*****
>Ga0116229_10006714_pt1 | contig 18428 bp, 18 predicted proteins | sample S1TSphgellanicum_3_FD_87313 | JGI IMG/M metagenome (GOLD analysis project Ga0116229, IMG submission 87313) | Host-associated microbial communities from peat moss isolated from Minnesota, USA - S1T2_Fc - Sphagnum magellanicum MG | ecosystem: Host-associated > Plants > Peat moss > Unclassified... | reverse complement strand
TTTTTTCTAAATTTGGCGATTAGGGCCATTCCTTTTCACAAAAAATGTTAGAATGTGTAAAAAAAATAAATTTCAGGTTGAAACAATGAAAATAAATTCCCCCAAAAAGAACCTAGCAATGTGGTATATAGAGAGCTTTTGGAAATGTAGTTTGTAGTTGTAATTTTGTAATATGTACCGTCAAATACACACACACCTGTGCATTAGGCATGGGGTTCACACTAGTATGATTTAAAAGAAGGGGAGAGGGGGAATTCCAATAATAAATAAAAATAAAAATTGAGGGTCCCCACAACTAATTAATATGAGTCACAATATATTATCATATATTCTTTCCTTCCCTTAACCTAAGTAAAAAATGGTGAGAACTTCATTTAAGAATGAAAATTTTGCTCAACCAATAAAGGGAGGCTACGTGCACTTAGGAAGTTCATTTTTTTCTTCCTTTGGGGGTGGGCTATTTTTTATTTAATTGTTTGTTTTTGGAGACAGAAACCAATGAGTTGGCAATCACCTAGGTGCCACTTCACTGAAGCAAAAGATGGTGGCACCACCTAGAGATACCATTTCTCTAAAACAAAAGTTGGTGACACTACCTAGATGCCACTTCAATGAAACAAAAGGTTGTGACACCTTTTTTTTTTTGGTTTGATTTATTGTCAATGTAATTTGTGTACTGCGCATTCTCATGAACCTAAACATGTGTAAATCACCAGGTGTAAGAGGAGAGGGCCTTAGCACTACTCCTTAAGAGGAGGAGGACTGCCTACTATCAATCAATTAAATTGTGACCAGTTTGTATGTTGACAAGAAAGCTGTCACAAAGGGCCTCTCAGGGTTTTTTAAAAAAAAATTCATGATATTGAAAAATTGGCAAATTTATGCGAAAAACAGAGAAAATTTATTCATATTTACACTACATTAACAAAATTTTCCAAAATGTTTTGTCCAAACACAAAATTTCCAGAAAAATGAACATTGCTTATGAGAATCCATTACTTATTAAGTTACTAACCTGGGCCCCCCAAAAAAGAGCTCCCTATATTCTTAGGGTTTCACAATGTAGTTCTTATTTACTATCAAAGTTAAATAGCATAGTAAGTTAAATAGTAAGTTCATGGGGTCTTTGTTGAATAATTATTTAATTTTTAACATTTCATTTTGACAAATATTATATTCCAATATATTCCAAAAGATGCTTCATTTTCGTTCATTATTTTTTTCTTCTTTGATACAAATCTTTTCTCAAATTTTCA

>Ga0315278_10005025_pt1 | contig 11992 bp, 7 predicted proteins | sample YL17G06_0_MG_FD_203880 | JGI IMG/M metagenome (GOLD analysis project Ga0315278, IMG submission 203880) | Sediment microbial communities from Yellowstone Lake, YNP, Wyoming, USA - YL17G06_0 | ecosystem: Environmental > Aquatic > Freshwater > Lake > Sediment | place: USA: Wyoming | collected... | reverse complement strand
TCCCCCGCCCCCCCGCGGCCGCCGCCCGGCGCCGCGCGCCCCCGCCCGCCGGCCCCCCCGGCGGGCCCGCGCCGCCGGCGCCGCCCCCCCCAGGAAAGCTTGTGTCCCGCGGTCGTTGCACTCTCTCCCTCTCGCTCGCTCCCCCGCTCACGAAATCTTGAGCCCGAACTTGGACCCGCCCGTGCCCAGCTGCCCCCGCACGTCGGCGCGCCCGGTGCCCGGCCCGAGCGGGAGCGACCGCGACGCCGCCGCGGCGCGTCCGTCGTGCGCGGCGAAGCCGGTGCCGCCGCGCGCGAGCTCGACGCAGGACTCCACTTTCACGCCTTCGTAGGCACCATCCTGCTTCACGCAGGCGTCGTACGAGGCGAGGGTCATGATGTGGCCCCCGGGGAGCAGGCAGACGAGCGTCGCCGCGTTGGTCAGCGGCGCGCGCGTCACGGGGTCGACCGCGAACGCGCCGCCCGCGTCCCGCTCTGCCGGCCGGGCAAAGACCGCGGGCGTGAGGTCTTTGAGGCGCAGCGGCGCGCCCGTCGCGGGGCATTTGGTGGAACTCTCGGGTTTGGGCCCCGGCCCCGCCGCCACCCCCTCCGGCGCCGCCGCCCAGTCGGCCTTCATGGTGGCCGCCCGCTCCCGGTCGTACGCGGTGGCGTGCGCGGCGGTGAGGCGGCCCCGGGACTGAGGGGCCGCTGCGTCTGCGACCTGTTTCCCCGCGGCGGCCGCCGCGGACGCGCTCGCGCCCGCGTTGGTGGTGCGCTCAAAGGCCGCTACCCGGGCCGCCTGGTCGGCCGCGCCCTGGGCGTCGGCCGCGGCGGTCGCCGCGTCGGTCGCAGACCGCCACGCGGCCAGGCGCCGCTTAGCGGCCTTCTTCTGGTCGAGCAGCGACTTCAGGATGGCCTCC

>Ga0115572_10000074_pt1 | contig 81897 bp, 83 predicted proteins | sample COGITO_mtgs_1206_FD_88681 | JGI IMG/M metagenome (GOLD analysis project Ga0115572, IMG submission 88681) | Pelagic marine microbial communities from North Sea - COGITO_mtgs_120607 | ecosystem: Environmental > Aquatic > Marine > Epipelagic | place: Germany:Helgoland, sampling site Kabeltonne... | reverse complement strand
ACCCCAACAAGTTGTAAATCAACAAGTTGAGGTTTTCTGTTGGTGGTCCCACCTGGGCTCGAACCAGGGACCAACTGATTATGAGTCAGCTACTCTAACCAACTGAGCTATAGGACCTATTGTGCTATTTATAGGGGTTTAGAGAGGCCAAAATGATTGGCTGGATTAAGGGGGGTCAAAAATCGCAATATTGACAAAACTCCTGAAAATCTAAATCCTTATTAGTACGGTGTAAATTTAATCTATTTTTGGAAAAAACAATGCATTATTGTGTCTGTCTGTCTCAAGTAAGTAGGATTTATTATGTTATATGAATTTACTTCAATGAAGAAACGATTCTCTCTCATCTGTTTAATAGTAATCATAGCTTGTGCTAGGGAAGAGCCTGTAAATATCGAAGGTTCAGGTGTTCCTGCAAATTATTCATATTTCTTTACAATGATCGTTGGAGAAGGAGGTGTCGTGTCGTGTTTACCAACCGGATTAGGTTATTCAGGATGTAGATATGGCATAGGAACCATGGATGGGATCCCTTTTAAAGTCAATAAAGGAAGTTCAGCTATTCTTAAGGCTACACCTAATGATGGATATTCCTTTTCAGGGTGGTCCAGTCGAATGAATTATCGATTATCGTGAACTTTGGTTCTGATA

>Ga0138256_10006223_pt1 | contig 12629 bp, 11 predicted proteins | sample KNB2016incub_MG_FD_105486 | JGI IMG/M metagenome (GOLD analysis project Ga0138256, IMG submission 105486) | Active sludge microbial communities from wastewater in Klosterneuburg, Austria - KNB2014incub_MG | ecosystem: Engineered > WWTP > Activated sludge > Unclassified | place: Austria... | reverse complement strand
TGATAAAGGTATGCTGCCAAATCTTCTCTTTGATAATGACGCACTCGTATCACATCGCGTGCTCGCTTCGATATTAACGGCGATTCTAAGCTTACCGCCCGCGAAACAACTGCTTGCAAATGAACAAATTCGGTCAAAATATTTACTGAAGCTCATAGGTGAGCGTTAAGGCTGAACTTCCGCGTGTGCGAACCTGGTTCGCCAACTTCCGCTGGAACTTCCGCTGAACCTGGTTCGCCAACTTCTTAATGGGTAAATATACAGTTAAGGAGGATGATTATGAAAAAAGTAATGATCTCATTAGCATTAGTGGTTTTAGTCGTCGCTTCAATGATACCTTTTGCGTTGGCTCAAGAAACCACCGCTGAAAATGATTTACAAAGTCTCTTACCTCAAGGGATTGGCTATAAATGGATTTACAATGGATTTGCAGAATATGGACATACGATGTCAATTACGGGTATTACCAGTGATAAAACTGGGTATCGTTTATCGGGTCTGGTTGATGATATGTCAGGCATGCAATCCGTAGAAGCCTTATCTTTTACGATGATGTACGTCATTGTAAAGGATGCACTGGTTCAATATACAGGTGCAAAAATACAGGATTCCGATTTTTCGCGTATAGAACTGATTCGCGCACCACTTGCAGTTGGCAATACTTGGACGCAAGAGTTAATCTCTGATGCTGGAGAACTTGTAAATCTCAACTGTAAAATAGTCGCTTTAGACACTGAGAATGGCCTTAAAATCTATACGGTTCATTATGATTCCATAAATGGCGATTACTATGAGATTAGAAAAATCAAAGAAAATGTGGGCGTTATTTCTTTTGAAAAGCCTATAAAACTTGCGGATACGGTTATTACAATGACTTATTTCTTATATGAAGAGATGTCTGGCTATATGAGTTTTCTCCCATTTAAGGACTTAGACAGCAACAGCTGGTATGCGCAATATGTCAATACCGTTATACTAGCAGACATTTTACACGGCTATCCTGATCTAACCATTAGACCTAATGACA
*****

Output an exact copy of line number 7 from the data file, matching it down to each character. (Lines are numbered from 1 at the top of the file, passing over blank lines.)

>Ga0138256_10006223_pt1 | contig 12629 bp, 11 predicted proteins | sample KNB2016incub_MG_FD_105486 | JGI IMG/M metagenome (GOLD analysis project Ga0138256, IMG submission 105486) | Active sludge microbial communities from wastewater in Klosterneuburg, Austria - KNB2014incub_MG | ecosystem: Engineered > WWTP > Activated sludge > Unclassified | place: Austria... | reverse complement strand